Philly 1P

Cory in dc

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Nov 21, 2012
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Cory, first of all, congratulations on playing in a tournament which undoubtedly had a very strong field. That experience will serve you well in your One Pocket future.

Now to your comments in bold. You said Appleton tried some "very hard shots" which sold out more times than not. This is not power One Pocket, this is Uncontrolled Aggression. One of the first lessons to be learned with all pool games is to know yourself and play within your present capabilities. Missing shots and selling out is not power One pocket.

Another game you stated Bird missed an out ball and Darren ran out with balls all over the table. This ability is what makes Darren dangerous. Knowing your opponent is capable of running balls so well applies great pressure and has a way of turning lions into kittens. Players who rely solely on defensive skills rarely win against players with formidable offensive skills but lack strong defense. Darren has both but failed to use the one as much as he should have. As you said, "he overreached". Overreaching means playing beyond ones capabilities. It rarely if ever wins.

The game still requires eight balls to be pocketed into a single hole to win. Though you didn't say so, I'd wager Bird has some firepower of his own. The difference being is he controlled his urge to shoot and found solid moves to stymie Darren. He probably saw impatience in Darren and exploited that flaw with a waiting game.

Keep in mind that there is a big difference between heads up action and tournament play. Gambling by the game is typically far more aggressive and offensive because the players know there is always another game which the player can recoup his loss. Not so with a tournament match.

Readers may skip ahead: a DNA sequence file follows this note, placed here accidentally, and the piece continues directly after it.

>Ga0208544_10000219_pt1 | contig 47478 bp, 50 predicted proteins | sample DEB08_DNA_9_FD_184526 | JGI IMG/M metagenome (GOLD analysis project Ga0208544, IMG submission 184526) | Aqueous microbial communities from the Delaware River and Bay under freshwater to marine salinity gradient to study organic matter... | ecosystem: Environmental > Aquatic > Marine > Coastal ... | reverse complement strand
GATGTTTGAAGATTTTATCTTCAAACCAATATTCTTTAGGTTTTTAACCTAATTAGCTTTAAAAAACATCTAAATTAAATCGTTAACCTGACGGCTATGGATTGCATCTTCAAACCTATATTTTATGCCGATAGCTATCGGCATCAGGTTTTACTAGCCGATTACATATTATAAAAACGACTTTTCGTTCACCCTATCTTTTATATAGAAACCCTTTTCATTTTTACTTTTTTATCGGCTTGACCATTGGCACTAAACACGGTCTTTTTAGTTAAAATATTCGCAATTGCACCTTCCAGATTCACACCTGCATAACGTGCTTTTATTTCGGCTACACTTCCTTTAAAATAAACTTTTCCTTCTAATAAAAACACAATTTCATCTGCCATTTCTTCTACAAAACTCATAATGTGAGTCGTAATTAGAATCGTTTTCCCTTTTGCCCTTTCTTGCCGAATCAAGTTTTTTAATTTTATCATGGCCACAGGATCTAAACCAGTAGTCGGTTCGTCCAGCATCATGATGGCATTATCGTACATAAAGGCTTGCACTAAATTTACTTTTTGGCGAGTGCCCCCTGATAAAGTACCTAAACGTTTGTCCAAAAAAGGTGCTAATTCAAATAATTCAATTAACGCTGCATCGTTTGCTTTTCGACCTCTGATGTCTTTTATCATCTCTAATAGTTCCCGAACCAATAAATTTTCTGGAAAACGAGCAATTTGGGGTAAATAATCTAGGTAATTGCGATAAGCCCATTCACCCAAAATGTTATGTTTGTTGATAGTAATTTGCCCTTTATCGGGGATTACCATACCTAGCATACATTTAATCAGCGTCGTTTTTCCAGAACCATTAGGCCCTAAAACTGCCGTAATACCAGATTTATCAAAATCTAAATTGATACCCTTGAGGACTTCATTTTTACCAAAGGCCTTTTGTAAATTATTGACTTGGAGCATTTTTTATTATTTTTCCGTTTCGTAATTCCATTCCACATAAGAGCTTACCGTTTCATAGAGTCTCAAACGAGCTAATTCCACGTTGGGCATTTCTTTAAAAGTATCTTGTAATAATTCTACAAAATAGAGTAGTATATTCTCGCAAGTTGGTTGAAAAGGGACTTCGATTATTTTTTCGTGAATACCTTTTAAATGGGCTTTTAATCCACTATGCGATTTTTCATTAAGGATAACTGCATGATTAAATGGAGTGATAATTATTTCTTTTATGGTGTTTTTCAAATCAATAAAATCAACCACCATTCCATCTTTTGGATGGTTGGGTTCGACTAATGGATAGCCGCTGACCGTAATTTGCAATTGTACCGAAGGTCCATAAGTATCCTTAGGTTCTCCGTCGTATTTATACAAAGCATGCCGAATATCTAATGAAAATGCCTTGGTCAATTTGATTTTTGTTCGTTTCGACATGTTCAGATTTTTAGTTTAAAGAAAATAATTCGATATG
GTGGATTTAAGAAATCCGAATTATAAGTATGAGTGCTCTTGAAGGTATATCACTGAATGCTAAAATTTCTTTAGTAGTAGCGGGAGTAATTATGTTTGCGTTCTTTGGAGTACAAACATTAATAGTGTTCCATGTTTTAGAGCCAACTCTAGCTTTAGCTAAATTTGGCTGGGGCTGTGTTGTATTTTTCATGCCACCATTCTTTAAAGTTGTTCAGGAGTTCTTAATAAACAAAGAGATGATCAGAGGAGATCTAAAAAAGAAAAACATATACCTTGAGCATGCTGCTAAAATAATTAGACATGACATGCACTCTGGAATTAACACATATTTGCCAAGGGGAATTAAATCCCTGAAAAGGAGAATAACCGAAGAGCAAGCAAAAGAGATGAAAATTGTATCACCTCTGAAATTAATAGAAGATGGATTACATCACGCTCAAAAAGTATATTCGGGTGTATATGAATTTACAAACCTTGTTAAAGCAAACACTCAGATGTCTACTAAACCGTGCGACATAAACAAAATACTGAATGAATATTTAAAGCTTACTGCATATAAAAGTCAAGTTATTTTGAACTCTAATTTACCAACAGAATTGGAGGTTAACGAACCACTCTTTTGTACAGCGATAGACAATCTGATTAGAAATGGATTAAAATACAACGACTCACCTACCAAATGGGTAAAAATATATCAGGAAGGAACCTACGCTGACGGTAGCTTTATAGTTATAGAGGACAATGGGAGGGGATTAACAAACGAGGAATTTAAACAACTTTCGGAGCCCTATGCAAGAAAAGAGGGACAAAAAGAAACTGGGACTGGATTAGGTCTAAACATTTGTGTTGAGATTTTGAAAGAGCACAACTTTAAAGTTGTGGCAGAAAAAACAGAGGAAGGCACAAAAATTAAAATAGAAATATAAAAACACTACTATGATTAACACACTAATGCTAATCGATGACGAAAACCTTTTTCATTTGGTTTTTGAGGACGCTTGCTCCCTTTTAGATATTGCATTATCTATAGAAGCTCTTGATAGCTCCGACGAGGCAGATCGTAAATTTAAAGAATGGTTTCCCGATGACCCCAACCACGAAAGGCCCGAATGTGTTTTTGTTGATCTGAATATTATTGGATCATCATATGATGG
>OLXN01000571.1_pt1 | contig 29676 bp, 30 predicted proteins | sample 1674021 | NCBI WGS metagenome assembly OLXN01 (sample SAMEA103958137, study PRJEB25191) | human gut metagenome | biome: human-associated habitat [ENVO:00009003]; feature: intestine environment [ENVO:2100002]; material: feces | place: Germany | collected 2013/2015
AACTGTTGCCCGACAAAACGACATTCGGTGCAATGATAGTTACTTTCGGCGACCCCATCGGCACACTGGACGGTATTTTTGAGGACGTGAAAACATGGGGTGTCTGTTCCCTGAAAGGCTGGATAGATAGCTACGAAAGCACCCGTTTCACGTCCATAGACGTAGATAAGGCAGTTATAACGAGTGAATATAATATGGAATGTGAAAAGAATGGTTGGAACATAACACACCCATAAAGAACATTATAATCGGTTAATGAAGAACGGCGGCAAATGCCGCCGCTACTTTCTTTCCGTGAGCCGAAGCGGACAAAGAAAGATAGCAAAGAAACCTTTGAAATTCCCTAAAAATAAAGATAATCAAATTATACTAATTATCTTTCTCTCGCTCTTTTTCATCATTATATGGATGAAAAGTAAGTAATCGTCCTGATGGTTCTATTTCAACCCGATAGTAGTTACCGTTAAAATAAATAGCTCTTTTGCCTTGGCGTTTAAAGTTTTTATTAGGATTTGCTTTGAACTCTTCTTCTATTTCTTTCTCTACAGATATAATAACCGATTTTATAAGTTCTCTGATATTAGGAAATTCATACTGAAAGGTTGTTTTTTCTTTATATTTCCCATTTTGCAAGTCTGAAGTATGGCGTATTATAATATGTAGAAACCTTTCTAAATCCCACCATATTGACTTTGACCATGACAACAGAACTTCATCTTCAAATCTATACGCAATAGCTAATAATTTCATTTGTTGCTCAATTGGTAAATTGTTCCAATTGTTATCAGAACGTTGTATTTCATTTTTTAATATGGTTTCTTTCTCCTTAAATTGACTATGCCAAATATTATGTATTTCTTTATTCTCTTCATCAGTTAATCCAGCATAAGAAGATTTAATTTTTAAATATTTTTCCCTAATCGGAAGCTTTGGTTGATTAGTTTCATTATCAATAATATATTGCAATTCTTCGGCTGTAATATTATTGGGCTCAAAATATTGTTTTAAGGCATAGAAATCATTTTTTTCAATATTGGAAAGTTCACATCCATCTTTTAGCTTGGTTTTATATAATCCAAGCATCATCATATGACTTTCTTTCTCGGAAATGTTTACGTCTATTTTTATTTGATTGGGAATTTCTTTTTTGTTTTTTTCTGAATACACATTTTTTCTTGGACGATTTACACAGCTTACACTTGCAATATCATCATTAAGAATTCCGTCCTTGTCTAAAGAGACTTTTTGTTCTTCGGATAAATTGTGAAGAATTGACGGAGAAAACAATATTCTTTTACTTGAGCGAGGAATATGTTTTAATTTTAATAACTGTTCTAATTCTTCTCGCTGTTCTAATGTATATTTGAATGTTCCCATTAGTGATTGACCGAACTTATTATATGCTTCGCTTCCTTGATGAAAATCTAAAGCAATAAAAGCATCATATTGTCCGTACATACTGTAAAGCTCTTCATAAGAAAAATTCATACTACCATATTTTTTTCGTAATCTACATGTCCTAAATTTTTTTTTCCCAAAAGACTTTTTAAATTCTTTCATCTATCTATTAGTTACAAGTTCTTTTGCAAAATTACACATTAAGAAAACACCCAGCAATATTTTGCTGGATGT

Tom
Thanks, I think it would be a big boost for my game if I could play in events like that a few times a year--you're exactly right.

I also agree with your distinction between controlled and uncontrolled aggression. Classic Achilles heel: if you're one of the best shot makers in the world, and Darren is, you just might rely too heavily on shooting!

One clarification: those were not my observations, but rather a friend who stayed at the tourney longer than I did. Credit where credit is due. And yes, J-Bird can shoot and move.

In my match against Adam, who won the whole thing, I could really feel the pressure that you and Billy talk about. For stretches, I would move pretty good, but each inning the table would steadily get worse for me and better for him, and the shot I would have to pull off to escape would get harder each turn. Eventually, I would blow it, and Adam would collect his reward and run a bunch of balls.

There was also a big psychological component. In the first game, I had no idea who he was or how he played, and he had no idea about me. Not knowing the true skill gap, I actually played better and he played worse. Once he pulled off a few very strong shots, and I pulled off a few weak shots, it became clear that he had a significant edge over me. At that point, it almost became self-reinforcing: I shot worse and with less confidence, and he shot better and with more confidence.

My first match went the other way. Once I was confident I had the edge, I shot even better and the other guy shot worse, and I won four games in a row after losing the first.

Moral of the story: I can add maintaining confidence in my execution no matter the opponent to my list of things to work on.
 

lll

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Mar 19, 2007
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15,312
In my match against Adam, who won the whole thing, I could really feel the pressure that you and Billy talk about. For stretches, I would move pretty good, but each inning the table would steadily get worse for me and better for him, and the shot I would have to pull off to escape would get harder each turn. Eventually, I would blow it, and Adam would collect his reward and run a bunch of balls.



Moral of the story: I can add maintaining confidence in my execution no matter the opponent to my list of things to work on.
thats exactly what happens when you are the weaker player
you are trying to survive while your opponent is looking to score
 
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